You can find him at nearly every race, hauling a large backpack full of supplies, walking like he’s on a mission. Over the course of a race he’ll walk a total of around seven or eight miles. He’s there because he knows the sport inside and out. He can offer up NASCAR history, facts and trivia on demand. But he’s not who you might think.
Director of OrthoCarolina Motorsports William Heisel, who helps make sure the team stays healthy through the NASCAR season, says it’s actually the pit crew that tends to get injured during race week more than the drivers.
As the 2019 NASCAR season begins, OrthoCarolina has announced its surgery numbers for the 2018 season as well as recent pit crew and mechanic injury trends in the sport.
Aric Almirola won the 1000Bulbs.com 500 at Talladega Superspeedway on Sunday, October 14, 2018 in the No. 10 Smithfield Ford for Stewart-Haas Racing, marking his second-career Monster Energy NASCAR Cup Series victory. For Almirola, it was a sweet taste of success after a nearly-devastating injury in a wreck at Kansas Speedway in 2017 when he suffered a compression fracture to his T5 vertebra.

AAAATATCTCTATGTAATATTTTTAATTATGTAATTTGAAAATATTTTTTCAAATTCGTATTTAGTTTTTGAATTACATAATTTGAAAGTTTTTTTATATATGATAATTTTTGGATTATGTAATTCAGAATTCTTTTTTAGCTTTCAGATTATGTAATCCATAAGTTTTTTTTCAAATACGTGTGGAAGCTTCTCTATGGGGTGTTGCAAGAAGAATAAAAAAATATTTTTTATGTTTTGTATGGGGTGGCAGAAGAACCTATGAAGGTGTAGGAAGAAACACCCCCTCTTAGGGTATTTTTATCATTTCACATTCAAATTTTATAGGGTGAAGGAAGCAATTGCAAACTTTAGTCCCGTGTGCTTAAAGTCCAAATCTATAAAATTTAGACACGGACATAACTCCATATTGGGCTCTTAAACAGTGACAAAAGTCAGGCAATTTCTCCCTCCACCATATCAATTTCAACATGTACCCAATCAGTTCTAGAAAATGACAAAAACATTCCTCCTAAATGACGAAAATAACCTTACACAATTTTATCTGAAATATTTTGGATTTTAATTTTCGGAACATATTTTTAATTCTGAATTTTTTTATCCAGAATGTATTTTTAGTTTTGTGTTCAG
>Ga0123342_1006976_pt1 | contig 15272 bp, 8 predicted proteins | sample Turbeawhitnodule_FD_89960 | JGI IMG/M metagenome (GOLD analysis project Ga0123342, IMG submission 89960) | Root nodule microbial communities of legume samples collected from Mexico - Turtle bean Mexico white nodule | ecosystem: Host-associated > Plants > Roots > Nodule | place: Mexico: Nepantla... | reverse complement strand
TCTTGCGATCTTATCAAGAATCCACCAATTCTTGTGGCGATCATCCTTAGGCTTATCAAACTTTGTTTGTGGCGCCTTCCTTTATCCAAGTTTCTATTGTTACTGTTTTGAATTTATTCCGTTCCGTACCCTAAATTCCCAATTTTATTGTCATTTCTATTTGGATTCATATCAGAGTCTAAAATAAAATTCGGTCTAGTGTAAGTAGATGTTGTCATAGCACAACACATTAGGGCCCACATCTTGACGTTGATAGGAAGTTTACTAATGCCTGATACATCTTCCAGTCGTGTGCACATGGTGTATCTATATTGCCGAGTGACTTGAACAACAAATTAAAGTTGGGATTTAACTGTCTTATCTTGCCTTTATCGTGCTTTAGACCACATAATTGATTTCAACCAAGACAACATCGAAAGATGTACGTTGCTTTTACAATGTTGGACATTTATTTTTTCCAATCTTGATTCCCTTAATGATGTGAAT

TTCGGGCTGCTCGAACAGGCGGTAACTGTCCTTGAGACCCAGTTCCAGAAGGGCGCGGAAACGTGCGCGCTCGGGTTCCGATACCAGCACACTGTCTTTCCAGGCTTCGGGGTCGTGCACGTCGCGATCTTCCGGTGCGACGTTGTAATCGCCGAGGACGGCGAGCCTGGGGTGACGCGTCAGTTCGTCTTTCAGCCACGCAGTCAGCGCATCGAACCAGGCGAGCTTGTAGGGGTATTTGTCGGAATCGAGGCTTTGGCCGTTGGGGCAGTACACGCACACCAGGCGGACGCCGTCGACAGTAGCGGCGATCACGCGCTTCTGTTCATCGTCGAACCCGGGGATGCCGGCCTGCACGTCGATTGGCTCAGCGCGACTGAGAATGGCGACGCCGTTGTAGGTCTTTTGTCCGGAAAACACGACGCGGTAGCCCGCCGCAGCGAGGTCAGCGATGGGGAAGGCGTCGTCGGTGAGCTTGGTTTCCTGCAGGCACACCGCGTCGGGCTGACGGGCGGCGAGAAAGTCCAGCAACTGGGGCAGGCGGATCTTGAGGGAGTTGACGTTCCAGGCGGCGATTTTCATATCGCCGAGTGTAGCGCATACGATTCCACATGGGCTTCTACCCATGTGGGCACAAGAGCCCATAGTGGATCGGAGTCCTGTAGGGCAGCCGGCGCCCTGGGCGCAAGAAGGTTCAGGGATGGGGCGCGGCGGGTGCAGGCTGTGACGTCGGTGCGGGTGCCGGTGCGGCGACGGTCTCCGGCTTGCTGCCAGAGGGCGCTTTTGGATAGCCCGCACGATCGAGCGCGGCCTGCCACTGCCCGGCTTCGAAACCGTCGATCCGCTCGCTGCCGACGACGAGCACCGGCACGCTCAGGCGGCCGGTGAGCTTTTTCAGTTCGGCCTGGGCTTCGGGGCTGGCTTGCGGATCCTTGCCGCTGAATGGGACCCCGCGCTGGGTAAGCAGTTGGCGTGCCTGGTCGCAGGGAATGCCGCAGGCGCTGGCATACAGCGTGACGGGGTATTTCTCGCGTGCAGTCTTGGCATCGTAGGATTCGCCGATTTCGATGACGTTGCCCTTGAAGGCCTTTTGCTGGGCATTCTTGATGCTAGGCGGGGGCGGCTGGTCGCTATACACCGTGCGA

For Robby Maschhaupt, racing isn’t just a job. It’s his life. In fact, it’s the only job he’s ever had. Robby has been in racing for 33 years as a crew member, including Off Road racing, Indy Car, NASCAR and endurance racing. Despite facing numerous injuries, this is how he stayed in the race.
Aric Almirola knew immediately following his horrendous crash at Kansas Speedway that he had a spinal injury, but the NASCAR driver said Friday he didn’t realize the severity of his broken back until he talked with doctors and learned he would be sidelined for eight to twelve weeks.
As the 2018 NASCAR season begins, one of the sport’s top medical providers is emphasizing the need for teams to focus on minimizing the number of injuries on pit road. Bill Heisel, PA-C, Director of Motorsports with OrthoCarolina, suggests that recent NASCAR rule changes mean teams should carefully consider their strategies and injury prevention plans over the course of the season.
Working on a NASCAR pit crew isn’t an easy job. Fast-paced, physically demanding working conditions mean pit crew members must be in top physical shape.
Bill Heisel is the Director of OrthoCarolina Motorsports
Any sport will cause wear and tear on the bodies of athletes over time, but for a NASCAR pit crew, roles on the team can play a big role in the type of injuries they face.
Dedicated to keeping you in the race
Denny Hamlin’s Jackman on the Mend